My father was never much of a fix-it guy. We didn't have many tools lying around the house. Not much tinkering with cars or small engines or household appliances in my boyhood home. No spare bolts, wires or springs. I've used enough hand and power tools in shop class and through experimentation to get by. I don't necessarily enjoy using tools, but I appreciate the ability to use them.
My stocked tool box relates to congregational ministry, and I love to find tools to help me navigate, learn, and connect relationally. I've been picking up as many tools as I am able since 1998. Some tools I use more than others. My favorite tools recently relate to social media--blogging, Twitter and Facebook. I'm encouraged about what is possible through these tools. What is different about these tools is the open access--so many of the other tools I've used over the years require significant amounts of hours and resources of training and other start-up costs. Then the materials sit on a shelf, to be used rarely again, if ever at all.
I've been frustrated to see that the use of social media to connect is in limited use--at least in comparison with some of our Full Communion partners in the ELCA. I especially find PCUSA folk all over social media: Rev. Bruce Reyes-Chow, while serving as Moderator of the 218th General Assembly, offered important leadership concerning the use of technology for the church. I am in full agreement with him about blogging as a spiritual practice, appreciate his presence on Twitter, and his thought-provoking work with Carol Howard Merritt on their podcast God Complex Radio. I'm looking forward to gathering with many of these folks who take seriously their communication methodology of many different backgrounds (and hoping for a few more ELCA people) at Unconference 2011 in May.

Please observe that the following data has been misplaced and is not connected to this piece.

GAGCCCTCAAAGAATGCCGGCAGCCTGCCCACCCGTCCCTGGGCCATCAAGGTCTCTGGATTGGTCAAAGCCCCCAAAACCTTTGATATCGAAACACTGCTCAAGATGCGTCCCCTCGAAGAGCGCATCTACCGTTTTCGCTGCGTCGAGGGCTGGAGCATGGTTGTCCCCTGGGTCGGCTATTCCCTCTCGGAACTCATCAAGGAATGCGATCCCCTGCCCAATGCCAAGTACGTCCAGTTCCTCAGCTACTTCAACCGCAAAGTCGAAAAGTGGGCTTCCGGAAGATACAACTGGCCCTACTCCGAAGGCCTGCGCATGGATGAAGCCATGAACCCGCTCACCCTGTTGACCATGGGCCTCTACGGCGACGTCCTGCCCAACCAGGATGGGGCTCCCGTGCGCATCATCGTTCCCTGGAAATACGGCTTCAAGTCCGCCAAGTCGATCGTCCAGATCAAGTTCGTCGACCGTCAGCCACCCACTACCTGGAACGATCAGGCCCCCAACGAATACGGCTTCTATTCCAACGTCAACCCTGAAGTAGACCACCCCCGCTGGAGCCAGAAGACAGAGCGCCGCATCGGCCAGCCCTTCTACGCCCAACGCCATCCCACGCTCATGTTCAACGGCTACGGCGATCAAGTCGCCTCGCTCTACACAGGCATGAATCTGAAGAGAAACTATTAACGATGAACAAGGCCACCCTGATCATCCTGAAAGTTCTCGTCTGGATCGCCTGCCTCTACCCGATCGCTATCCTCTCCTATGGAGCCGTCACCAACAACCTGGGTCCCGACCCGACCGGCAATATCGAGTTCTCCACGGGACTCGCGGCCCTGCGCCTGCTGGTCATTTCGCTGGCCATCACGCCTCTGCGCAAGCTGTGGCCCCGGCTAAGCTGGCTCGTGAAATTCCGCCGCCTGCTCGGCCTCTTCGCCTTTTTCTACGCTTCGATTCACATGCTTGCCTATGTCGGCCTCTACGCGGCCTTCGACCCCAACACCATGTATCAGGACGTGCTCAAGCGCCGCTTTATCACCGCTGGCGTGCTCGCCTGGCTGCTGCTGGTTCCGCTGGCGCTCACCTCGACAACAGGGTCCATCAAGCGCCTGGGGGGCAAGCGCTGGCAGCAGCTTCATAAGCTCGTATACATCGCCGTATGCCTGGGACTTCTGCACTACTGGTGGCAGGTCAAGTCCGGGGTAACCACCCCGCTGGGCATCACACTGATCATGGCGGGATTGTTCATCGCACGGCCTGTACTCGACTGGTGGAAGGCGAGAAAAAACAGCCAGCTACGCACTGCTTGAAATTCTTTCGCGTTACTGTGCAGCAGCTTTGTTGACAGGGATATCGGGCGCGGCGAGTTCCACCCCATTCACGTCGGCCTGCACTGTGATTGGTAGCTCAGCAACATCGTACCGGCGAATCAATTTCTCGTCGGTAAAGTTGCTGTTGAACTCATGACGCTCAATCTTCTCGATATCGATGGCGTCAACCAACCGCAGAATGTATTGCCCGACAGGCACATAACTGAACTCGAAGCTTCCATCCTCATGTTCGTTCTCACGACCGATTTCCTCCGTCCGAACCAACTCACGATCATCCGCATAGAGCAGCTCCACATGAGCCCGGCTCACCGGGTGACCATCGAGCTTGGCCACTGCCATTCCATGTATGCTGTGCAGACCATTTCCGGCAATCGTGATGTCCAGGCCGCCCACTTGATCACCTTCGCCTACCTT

My contention is not that the church will be "saved" by technology (I'll stick with Jesus), but these tools are as important to connecting people with God and one another as much as the telephone, sound amplification, and the printing press. Communication tools provide access and make the priesthood of all believers a more tangible reality than mere words. Social media encompasses several useful communication tools. Social media also happens to be where the Digital Natives communicate and congregate. Jesus went where the people were; he made few references to going to the house of worship. So I'm going to go where the people are.
I'm not making any revolutionary statements here, but it's what I've been thinking about, sometimes keeping me up at night. I'm reaching out to my colleagues and sisters and brothers in Christ (especially in the Pacific Northwest and the West Coast) in 20th Century-Brand Protestant churches (formerly known as Mainline Protestants) to gather our congregations out here to help teach the tools of communication. A conference, a webinar, a podcast, a traveling road show, a workshop--I don't care. I want to partner with some of my colleagues in the Pacific Northwest and serve others and use the tools available to all of us. I look forward to your ideas and feedback.
Not only are these tools for communication building the new front door to being church, but in many ways, they already are church.